Thursday, August 11, 2011

10 years ago

The next entry in the Thursday blog project is:  Are you today, where you thought you would be 10 years ago?

My old brain is having a very hard time even remembering 10 years ago.  Let's do a little math, 10 years ago was 2001.  In August of 2001, Mac would have been celebrating his first birthday.  He would have had about his millionth ear infection and would be preparing for tubes in his ears.  This is only relavent to me because after he got the tubes in his ears, his ability to speak went from one or two words at a time to full paragraphs and by the time he was 13 months, he could out talk most anyone.  Anyone who knows him won't be surprised by this.

In September, on the 11th, some dudes would decide it was a good day to fly a plane into a building.  This changed the fundamental character of our nation.  We now submit to gynecological exams at the airport.  It is now acceptable for some stranger to feel my breasts in public at the airport.  Naked pictures are flashed up on a screen.  All in the name of security.

During this time, I was working.  I was trying to figure out how to balance having a baby and a job that required long hours and lots of travel.  This balancing act was made more difficult because my husband also had a job that required long hours and lots of travel.  We were like ships that passed in the night handing the baby off from one parent to the other.  Sometimes in airports.

I hated my job.  Well, hated would have been an improvement.  It just wasn't the right thing for me to be doing.  I was super good at it, so I was able to acheive a lot of success and as a result make a lot of money.  In October of 2001, Mac dressed up in a costume and went trick or treating to a few houses in our neighborhood.  I missed it because I was on a business trip.  This is an experience I will never be able to have with him.  I can not get this back.

The job I had at this time was actually a step down in terms of money and status, but theoretically I was trading that for increased flexibility.  The reality was that they weren't happy when I would leave at 4:30 so I could get my child at daycare.  Even though I worked at home and got to the office at 6:30 most days.  I just wasn't available enough.

I spent the better part of 2001, wishing I could just be with my child.  That we could figure out a way to make it work on just one salary.  It was made more challenging because I was the primary wage earner.  It was hard to choose to walk away from my six figure salary.  To take more than a 50% cut in pay.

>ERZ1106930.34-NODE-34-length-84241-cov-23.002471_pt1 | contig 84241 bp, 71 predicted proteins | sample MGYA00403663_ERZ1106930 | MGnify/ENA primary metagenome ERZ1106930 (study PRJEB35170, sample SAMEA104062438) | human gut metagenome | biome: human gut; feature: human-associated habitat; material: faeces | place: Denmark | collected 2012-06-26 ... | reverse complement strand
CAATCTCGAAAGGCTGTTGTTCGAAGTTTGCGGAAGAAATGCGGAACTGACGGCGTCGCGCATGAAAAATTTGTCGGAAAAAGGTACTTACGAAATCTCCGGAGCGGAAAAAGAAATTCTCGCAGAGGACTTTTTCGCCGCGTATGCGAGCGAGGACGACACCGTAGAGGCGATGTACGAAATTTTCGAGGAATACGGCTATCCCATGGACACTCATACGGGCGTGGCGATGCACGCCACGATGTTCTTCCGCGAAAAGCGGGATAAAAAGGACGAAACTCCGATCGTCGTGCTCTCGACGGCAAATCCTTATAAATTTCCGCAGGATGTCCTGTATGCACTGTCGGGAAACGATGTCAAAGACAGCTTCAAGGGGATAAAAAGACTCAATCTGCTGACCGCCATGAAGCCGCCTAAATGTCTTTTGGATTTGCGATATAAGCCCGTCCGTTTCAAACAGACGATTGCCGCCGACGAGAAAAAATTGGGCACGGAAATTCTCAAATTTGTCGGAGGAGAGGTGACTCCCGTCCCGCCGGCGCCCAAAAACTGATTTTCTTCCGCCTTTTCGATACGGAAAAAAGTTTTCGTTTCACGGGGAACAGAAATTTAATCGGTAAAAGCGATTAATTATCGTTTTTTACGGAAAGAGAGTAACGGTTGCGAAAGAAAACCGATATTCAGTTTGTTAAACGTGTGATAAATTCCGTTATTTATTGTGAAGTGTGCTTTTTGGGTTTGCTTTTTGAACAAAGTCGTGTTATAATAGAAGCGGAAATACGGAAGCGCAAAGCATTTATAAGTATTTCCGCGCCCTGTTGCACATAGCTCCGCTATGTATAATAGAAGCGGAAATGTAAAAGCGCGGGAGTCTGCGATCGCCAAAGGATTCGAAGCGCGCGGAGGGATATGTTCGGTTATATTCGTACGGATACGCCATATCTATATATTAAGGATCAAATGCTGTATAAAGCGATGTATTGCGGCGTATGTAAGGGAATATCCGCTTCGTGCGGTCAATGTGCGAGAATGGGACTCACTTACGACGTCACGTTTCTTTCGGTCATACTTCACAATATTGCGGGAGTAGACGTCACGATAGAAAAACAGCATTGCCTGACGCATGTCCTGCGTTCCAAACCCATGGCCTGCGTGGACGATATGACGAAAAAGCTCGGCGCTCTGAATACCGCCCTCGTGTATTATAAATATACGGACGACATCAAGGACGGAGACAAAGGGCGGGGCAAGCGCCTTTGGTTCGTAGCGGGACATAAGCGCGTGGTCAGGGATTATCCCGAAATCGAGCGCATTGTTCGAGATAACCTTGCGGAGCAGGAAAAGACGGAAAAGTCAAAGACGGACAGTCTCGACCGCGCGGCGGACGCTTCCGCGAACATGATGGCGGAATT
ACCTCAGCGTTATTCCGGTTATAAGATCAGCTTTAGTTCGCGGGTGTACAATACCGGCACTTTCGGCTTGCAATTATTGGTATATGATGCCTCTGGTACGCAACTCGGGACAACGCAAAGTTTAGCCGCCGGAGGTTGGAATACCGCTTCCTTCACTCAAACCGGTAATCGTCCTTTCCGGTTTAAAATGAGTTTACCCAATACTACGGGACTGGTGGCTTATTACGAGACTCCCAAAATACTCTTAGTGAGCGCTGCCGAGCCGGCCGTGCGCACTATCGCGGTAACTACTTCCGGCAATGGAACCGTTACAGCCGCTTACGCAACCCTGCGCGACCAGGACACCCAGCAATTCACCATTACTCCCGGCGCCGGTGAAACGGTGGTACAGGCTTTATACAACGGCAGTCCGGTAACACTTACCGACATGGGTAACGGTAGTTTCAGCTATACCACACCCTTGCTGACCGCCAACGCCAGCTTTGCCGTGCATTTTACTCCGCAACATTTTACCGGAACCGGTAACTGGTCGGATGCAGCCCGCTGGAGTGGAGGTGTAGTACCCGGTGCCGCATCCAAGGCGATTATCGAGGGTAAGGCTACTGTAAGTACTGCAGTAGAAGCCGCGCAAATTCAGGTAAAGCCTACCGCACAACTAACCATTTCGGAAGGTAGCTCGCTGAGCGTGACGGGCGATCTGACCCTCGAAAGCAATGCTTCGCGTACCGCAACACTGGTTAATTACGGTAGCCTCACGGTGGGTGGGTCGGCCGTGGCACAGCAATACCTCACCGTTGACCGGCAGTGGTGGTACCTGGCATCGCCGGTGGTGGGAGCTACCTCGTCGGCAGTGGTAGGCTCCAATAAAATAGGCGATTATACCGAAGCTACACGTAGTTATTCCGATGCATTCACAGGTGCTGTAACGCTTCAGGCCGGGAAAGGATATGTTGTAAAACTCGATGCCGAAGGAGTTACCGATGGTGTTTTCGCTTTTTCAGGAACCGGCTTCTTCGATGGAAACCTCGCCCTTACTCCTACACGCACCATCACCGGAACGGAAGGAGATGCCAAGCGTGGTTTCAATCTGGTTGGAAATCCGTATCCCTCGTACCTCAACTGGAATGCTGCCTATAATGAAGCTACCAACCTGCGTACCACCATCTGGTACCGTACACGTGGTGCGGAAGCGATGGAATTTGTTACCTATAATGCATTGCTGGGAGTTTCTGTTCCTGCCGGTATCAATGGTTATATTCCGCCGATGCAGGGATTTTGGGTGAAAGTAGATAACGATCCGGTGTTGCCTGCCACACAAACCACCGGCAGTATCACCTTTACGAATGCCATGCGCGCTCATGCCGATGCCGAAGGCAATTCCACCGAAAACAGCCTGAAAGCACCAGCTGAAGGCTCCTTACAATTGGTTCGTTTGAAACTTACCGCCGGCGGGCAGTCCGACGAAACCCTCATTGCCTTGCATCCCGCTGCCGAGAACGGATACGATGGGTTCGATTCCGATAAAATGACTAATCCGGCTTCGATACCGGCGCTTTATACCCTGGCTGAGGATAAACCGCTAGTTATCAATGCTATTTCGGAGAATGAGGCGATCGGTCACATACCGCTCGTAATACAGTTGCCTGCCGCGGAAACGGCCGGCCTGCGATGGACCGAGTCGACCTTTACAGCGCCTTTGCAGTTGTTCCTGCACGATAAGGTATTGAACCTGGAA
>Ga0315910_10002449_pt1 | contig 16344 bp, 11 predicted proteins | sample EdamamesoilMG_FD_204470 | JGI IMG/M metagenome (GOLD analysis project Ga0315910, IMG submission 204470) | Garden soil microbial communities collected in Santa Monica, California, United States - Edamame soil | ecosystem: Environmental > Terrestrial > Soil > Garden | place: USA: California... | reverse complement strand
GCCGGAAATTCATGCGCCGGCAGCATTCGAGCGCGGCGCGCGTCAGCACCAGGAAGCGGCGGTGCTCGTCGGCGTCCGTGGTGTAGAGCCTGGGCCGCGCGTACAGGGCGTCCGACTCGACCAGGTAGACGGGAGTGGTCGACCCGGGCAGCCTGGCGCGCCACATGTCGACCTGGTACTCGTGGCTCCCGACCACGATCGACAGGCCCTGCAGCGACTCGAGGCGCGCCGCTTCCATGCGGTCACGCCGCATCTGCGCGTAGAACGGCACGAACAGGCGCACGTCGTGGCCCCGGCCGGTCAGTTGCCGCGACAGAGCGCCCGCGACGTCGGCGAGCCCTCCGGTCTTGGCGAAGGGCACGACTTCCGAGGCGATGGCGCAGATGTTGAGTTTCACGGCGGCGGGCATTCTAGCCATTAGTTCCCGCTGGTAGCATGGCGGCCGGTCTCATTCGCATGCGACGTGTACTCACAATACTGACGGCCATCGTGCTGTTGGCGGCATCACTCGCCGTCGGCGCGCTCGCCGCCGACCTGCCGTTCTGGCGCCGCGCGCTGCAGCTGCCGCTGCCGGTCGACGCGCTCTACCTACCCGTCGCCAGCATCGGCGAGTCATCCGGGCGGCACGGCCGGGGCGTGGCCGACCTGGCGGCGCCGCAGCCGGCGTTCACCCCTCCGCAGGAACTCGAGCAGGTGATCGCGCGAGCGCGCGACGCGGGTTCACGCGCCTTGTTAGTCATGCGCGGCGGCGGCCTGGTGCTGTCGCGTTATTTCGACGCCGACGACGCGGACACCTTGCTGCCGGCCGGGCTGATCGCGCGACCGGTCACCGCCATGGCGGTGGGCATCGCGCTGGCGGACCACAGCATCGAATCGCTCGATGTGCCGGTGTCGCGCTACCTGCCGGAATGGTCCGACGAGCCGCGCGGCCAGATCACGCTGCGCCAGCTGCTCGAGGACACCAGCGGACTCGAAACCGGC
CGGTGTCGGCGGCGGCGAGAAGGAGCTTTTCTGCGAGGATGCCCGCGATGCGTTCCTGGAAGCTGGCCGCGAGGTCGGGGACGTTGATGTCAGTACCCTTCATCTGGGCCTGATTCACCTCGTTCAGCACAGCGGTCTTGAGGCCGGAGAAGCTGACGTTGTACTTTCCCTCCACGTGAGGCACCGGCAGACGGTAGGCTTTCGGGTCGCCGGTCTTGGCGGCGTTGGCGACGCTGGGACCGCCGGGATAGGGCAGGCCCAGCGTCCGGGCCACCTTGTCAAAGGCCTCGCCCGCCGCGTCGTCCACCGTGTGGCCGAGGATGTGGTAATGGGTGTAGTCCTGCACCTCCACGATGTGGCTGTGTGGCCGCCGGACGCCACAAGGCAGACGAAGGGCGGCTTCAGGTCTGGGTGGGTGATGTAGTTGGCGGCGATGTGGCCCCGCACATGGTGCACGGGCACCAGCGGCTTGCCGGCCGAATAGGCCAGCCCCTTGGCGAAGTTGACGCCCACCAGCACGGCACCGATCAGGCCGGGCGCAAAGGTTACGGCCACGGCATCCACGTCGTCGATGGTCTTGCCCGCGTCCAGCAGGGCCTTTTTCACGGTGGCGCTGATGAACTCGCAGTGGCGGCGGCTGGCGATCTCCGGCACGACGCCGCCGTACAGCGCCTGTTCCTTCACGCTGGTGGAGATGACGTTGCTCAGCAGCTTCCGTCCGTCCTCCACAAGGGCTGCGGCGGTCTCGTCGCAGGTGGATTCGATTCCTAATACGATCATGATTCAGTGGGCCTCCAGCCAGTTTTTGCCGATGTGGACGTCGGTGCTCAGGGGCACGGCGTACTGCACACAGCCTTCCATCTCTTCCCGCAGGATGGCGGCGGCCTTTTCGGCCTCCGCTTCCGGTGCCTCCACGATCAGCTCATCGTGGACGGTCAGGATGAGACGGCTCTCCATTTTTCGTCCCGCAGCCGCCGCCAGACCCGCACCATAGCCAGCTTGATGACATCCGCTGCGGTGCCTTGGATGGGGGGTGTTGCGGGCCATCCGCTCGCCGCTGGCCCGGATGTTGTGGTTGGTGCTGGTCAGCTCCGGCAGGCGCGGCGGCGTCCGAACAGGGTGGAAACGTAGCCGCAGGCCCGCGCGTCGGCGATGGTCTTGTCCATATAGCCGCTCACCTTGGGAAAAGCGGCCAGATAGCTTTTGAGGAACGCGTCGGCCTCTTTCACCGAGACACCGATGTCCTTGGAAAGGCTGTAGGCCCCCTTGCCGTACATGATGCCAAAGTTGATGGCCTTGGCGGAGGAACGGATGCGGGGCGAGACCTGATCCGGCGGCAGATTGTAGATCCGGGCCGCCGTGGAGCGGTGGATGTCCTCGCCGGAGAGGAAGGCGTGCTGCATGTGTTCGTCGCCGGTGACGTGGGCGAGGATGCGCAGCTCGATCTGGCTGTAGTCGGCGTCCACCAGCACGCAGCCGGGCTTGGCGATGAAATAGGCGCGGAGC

Anyone who really knows me, knows that if I want it bad enough, I will generally figure out how to make it happen.  We ran the numbers up one side and down the other.  We figured out how to make it work.  We cut back on things we didn't need, refinanced our house, I got a cheaper car, etc.  We figured out how to live on less.  ::soap box moment::  When people wish they could stay home with their kids, when they complain that they can't afford to not work, in all but very few cases, I think, if you wanted it bad enough you could have it.  You just have to stop spending money on all the things you think you need.  Life isn't about things, it is about experiences and if you are working you miss so many experiences.  Like your kid's first Halloween.  You can never get that back and that is more important than stuff.  We are not lucky, we are frugal.  ::end soap box moment::

By July of 2002, I took the lowest paying, hardest job I would ever have.  The job I will have the longest.  On July 1, 2002, I became a Stay at Home Mother.  I left the corporate world and started using coupons and living on much, much less.  Amazingly, my kids want for nothing, we have plenty and it has worked out ok.  We will still retire, send our kids to college, live in a pretty nice house, and go on trips.  If I had not done this, we would not have been able to make it work out.  We could not have managed our kids and their needs and our jobs without loosing our minds.  During this year, we made a hard decision, but it was without question the right decision.

Where I am today, is not really surprising or unimaginable to my 10 year ago self.  That person was stressed, overwhelmed and cried a lot.  I get stressed and overwhelmed today, but I am not that lunatic that called her mommy hysterical in an airport because she couldn't be with her baby.  My mother told me, "chase what you want, I believe you can make it work."

I admire working moms, their ability to keep all those balls in the air.   They are like super heros.  But, I wouldn't trade my life for theirs for all the money in the world. It is 78 and sunny today, I will be at the pool.

Want to see how the other ladies have changed in the last 10 years?  Check them out at Froggie, Momarock, Merrylandgirl.


  1. That was beautifully written and very poignant. I was thinking we could do a she said, she said type of blog post where one of us could talk about being a SAHM and the other could talk about being a working mom. Both decisions are so tough to make, but providing different perspectives would make it interesting for women in various predicaments.

  2. It is so true! I feel the same way you do; life isn't about things, it's about experiences. Thank you for sharing this!